We can see how other elements of middle-class women’s lives are reflected in their clothing in cartoons referencing women’s organizations. One entitled “Where Duty Called” appeared on the cover of Life on March 25, 1897. Two women, one in a suit and a top hat and another in bloomers and a blazer, meet in a park. One asks, “Hello, Mary, old girl! I didn’t see you at the Culture Club last night.” The other replies, “No, there was an important meeting of the House Committee at the Pants Club.” The 19th century saw the rise of women’s clubs as a major movement—not as auxiliary to men’s organizations, but as independent groups in their own right. Most sought to educate their members and improve society, but here Walker portrays club women as frivolous, seeming to unite over their choice of clothing rather than over other goals.
In another cartoon on this theme, Walker showed a club meeting itself in “Convention of the Husband Reform Club,” implying that the bloomer-clad women were somehow primarily dissatisfied with their husbands and home life. The women sit in masculine postures and are drawn to appear pointedly unattractive, with most wearing angry expressions. The caption of this 1896 cartoon informs us that the women were meeting to discuss “how to make the home more attractive,” with the apparent punchline that they, themselves, are the reason for the unattractiveness of their homes by being unattractive in their dress, expressions, and posture.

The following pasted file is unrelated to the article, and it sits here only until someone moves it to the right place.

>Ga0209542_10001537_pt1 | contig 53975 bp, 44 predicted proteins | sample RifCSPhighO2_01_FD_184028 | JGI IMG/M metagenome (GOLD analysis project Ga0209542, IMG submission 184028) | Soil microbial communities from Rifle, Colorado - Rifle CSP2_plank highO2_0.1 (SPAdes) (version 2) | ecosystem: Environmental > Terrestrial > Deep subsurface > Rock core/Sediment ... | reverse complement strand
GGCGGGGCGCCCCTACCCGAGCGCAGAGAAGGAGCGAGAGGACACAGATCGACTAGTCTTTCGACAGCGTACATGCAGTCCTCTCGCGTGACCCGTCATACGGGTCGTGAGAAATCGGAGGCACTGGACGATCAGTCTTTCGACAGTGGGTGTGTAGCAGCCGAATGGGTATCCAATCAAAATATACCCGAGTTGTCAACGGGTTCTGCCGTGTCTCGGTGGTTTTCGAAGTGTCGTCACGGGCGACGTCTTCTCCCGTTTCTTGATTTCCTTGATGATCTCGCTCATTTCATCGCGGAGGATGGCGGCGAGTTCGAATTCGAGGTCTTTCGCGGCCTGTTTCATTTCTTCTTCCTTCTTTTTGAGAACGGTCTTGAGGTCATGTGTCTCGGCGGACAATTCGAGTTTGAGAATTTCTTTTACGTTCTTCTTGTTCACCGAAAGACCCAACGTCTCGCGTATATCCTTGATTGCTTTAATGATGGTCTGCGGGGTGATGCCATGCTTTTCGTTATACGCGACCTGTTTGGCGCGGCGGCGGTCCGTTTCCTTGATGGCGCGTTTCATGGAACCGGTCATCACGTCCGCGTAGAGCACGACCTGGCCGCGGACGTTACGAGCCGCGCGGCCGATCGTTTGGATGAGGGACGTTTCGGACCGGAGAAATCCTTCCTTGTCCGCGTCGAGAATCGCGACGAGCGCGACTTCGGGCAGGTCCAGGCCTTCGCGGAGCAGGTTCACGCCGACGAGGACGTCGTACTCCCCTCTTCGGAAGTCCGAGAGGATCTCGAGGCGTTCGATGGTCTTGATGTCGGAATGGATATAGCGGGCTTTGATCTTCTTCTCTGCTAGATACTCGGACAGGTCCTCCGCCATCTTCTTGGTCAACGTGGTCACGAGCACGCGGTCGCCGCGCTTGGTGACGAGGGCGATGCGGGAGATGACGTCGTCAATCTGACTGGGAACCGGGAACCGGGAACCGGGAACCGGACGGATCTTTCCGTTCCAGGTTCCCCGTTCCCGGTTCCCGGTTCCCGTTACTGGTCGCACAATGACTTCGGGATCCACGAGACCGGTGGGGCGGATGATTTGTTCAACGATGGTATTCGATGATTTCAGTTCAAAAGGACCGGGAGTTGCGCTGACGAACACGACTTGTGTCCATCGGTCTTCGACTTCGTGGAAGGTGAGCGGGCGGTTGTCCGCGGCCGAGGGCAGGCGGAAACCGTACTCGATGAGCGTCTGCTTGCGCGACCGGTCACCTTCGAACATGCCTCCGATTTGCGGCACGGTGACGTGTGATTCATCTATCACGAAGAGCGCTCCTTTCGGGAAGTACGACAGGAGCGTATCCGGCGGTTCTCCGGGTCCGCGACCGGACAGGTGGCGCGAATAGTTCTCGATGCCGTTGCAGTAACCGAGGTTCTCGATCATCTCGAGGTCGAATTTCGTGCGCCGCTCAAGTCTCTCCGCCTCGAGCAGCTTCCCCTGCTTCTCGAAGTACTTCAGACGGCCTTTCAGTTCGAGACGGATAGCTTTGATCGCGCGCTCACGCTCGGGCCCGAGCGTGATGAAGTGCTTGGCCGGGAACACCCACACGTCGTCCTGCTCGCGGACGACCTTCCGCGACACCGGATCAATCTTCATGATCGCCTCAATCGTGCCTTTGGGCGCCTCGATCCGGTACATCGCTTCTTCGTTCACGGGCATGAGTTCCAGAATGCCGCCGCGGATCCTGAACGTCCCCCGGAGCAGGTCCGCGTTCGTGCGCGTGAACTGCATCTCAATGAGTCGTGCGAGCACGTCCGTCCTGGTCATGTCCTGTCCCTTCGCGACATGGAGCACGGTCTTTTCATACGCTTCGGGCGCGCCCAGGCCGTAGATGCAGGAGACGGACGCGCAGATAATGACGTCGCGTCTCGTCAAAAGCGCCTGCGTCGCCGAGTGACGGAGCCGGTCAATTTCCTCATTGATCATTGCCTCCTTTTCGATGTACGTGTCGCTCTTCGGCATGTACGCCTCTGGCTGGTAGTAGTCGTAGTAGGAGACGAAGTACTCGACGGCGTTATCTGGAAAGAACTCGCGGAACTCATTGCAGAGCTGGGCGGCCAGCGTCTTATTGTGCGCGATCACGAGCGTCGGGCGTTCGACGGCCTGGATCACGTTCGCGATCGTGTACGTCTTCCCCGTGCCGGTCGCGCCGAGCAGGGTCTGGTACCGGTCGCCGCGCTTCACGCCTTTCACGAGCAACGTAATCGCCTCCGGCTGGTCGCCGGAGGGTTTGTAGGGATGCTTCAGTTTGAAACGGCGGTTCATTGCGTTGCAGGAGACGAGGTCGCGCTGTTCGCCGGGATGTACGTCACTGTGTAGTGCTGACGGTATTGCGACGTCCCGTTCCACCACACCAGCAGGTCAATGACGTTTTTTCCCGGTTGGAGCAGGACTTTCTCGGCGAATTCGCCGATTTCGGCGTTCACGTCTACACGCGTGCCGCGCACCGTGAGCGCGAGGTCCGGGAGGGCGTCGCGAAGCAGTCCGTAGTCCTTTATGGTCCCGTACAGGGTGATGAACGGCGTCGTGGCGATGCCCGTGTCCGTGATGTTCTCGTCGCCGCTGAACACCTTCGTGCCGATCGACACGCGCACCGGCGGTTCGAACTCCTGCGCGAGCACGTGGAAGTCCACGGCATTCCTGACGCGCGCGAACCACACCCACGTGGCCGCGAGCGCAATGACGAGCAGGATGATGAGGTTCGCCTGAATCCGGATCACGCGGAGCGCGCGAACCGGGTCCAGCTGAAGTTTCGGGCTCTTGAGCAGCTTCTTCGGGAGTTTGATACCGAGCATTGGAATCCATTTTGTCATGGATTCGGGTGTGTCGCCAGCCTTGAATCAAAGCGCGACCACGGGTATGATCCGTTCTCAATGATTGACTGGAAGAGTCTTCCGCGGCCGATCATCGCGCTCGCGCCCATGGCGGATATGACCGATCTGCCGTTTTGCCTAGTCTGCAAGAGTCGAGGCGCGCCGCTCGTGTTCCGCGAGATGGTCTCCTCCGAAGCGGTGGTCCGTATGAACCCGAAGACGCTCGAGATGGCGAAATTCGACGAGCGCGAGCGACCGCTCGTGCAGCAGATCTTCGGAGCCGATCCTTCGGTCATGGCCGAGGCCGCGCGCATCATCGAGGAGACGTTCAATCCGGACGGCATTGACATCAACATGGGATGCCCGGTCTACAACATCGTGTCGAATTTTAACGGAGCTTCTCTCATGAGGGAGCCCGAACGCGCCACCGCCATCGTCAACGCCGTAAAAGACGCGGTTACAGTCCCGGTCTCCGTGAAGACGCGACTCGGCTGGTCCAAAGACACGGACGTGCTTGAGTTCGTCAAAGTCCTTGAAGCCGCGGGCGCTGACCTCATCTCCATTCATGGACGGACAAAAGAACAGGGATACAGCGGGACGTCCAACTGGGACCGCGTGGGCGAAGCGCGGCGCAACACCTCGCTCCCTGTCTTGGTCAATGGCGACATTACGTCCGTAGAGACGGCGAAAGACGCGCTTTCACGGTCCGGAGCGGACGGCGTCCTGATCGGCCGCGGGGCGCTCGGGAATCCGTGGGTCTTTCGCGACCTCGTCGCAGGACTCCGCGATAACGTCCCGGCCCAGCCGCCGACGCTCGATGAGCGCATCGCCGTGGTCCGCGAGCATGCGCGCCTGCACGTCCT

Finally, these cartoons express skepticism about the fitness of women for the roles wearing pants signifies they seek to occupy. In a cartoon showing a woman crying, a man says, “I am sorry you punctured your tire, dear, but if you wear those togs you must stop crying and act like a man.” Here it is not just the clothes that are laughable, but the independence a cycling woman sought, and the perception that she is reaching outside her own sphere by attempting to achieve that independence.
Cartoons like these fed popular imagination and hindered the progress of women’s rights in this era. As Alice Sheppard observed in Cartooning for Suffrage, the stereotypes they created, emphasized, and perpetuated lingered for generations beyond their first appearance. The women’s rights advocate was envisioned in the mid-20th century as she had been in the late 19th: Single, unattractive, sour in disposition, and humorless. Her threat was neutralized by mockery.
Walker’s cartoons are fully digitized, making this collection accessible to anyone. His critiques of feminism did not end after the 1890s, nor was it limited to this focus on pants or masculine jackets, so a wealth of other imagery awaits the interested researcher to analyze.
Ward, Maria E. Bicycling for Ladies: With Hints as to the Art of Wheeling, Advice to Beginners, Dress, Care of the Bicycle, Mechanics, Training, Exercise, Etc. New York: Brentano’s, 1896.
For further reading:
Bratta, Phil. “The Public Pants: A Visual Rhetoric of Gendered and Classed Imperialism.” Visual Culture & Gender 10 (2015).
Collins, Tracy J. R. “Athletic Fashion, ‘Punch’, and the Creation of the New Woman.” Victorian Periodicals Review 43, No. 3 (Fall 2010): 309-335.
Martin, Karin A. “Becoming a Gendered Body: Practices of Preschools.” American Sociological Review 63, no. 4 (August 1998): 494-511.
Mattingly, Carol. Appropriate[ing] Dress: Women’s Rhetorical Style in Nineteenth-Century America. Southern Illinois University Press, 2002.
Muellner, Beth. “The Photographic Enactment of the Early New Woman in 1890s German Women’s Bicycling Magazines.” Women in German Yearbook 22 (2006): 167-188.
Shattuck, Debra A. Bloomer Girls: Women Baseball Pioneers. Urbana, University of Illinois Press, 2017.
Sheppard, Alice. Cartooning for Suffrage. Albuquerque: University of New Mexico Press, 1994.